Adobe Premiere CC

Getting Started

BEST PRACTICE: Always.... Always... Always begin by creating a Project Folder and storing it in your portable drive. Be cautious about leaving any of your files on a lab computer as they are not protected and could be deleted mistakenly by other students. It's crucial that you store your work, including your project files, media files and any other file that is relevant to your project, inside a project folder, essentially keeping everything under one roof. 

File > New Folder - then name the folder. It's imperative that you name your project folder and your project files so you don't waste time trying to find them. 

BEST PRACTICE: Name the Project Folder after an individual project rather than a single folder keeping multiple projects. Again, it will save you time to find what you're looking for if each folder were a separate and distinct project.  

Copy your footage directly into the Project Folder
This is another crucial step to keeping everything together. Once you start importing footage into your Premiere project, get into the habit of importing the footage from your Project Folder. Never import media from outside your folder as you risk losing that media. Always copy the media first to your project folder before you import it into your project. It's that simple. 

Open Adobe Premiere
On the computer, click on the Premiere Pro icon. From the dialogue window, click New Project (if you have an existing project you can click Open Project). 


Once you click on New Project, a new dialogue box opens asking you to Name your project and to save it to a specific Location, which should always be your Project Folder. In the example below, the name of the Premiere project is CubeSat Project and the project file is being saved in a folder called CubeSats. Keep the names simple or as specific as you want it.

You don't need to make any other changes within the New Project window. After you name your project and save it to a location, click OK.

The Adobe Premiere Interface will open.

Just one more thing that will prove helpful. Set the Media Cache to your Project Folder, which should help you avoid always having to render media when you transfer from one computer to the next.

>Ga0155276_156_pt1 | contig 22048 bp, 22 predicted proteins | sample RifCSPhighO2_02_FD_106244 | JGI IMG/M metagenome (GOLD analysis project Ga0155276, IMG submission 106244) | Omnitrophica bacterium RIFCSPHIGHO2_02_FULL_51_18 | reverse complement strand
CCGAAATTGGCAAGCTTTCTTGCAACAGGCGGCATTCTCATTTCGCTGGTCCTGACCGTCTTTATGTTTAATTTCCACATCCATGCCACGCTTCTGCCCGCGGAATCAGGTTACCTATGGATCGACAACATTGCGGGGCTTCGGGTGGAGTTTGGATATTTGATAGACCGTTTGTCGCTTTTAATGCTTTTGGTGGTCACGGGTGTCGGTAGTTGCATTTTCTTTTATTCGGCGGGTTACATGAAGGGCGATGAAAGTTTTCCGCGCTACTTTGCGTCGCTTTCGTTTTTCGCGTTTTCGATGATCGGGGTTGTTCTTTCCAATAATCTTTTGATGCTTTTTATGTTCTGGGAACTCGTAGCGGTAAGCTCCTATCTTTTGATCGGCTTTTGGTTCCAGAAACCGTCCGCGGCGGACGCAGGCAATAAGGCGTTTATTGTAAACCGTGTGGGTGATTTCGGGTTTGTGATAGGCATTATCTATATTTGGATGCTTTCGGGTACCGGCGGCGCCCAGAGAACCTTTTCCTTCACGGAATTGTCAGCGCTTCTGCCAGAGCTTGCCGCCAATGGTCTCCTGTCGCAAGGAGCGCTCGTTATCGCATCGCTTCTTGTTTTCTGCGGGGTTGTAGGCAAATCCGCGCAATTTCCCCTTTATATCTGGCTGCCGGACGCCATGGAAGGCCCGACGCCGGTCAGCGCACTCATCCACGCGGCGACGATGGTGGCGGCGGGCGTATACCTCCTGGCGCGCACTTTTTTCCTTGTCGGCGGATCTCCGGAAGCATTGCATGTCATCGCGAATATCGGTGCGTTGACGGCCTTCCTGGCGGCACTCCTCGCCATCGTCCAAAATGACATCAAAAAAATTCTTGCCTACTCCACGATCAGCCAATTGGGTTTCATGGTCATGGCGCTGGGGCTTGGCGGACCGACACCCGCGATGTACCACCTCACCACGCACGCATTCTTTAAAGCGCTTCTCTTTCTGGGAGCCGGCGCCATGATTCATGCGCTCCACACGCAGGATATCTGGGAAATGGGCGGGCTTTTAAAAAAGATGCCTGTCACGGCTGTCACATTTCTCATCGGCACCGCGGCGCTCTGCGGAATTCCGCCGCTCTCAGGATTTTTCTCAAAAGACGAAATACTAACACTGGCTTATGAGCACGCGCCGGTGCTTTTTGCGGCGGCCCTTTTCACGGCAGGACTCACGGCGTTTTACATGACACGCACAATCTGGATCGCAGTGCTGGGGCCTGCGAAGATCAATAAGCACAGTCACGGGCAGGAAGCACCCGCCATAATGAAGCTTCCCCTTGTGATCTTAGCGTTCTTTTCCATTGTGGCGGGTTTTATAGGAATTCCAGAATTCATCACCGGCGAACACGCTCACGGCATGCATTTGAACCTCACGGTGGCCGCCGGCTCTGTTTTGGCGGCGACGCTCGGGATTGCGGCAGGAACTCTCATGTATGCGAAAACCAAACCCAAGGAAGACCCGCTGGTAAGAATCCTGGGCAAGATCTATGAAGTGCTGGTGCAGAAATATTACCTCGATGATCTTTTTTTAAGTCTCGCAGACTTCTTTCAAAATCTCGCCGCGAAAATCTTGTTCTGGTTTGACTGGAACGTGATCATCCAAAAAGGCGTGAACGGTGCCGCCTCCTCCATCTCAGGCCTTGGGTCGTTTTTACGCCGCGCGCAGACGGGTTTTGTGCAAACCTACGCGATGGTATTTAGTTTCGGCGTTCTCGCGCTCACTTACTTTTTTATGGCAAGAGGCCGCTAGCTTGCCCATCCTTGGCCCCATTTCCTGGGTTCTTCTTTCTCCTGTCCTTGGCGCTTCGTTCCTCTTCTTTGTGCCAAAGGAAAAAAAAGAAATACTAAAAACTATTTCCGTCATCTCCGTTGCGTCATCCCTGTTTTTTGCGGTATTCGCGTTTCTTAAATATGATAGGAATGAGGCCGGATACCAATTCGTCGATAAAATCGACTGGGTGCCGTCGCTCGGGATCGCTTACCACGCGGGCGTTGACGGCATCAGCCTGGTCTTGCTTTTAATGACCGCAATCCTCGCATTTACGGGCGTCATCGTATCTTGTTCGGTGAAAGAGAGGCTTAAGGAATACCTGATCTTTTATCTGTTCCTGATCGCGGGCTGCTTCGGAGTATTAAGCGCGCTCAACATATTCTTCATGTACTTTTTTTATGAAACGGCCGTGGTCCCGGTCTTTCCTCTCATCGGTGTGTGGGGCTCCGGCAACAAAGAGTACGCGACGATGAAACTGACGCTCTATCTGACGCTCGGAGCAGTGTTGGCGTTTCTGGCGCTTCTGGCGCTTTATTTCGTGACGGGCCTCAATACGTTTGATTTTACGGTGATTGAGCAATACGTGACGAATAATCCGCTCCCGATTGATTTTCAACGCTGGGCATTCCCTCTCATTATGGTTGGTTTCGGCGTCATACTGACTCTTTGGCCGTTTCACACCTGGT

Premiere Pro CC > Preferences > Media and then under Media Cache Files, browse to select your Project Folder as the location to save your cache files. Do the same for the Media Cache Database. Otherwise, the cache files will automatically save to a default folder on the computer. 

The Interface
Let's look at the major sections of the Adobe Premiere interface, or workspace area. There are four quadrants, clockwise from the top left:

  • Source Monitor Panel - use this panel to preview clips, add markers and effects
  • Program Monitor Panel - use this panel to view your edits
  • Timeline - use this panel to assemble your clips into sequences
  • Project Panel - use this panel to store your clips and also to apply effects

The description above is quite basic. You'll also find yourself using 

  • Audio Meter - located to the right of the Timeline
  • Tool Palette - typically found between the Timeline and the Project Panel
The workspace configuration can be changed for various needs, from basic editing to effects to colour correcting. You'll find these configurations at the top of the interface - just click on the one you want. You can also click on the following:

Window > Workspaces   

...and then select from among the options. However, you'll most often end up using simply the Editing configuration to do basic edits. 

Importing footage from SD cards

Hopefully, you already copied the media from your SD card into the project folder. It's always more efficient, and prevents clutter, if you save your media clips into a folder within your Project Folder. Name the folder something as simple as Media Clips. When you go to import the clips into your project, just select the folder containing your media clips (instead of selecting all of the individual media clips). 

The contents of your Project Folder would look something like this:

NOTE: Media typically refers to your video clips, but you can also import other forms of media, such as Still Images and even Audio clips (from recorded narration tracks or even music). You can create separate folders for these files as well. Remember, keep all of the media relevant to your project under "one roof" so-to-speak. With additional folders to store your media, the Project Folder contents might look like this:

Import the clips

File > Import  and then select the folder containing your clips. 

Another way to import clips is to right-click within the Project Panel and select Import.

Or you can double-click within an empty space of the Project Panel - the Import window will open and you can then select the folder containing the media you wish to import. 

NOTE: Don't make the mistake of importing your entire Project Folder because it contains other files, such as your Premiere project file, that will not import and even leave you with error messages. 

Once you import the media, the Project Panel will start to look like this:

Not at all cluttered! To open a folder and view its contents, simply double-click it. The folder will open a new, floating window to show the contents. If you want to avoid a floating window then hold the Command key down when you double-click the folder.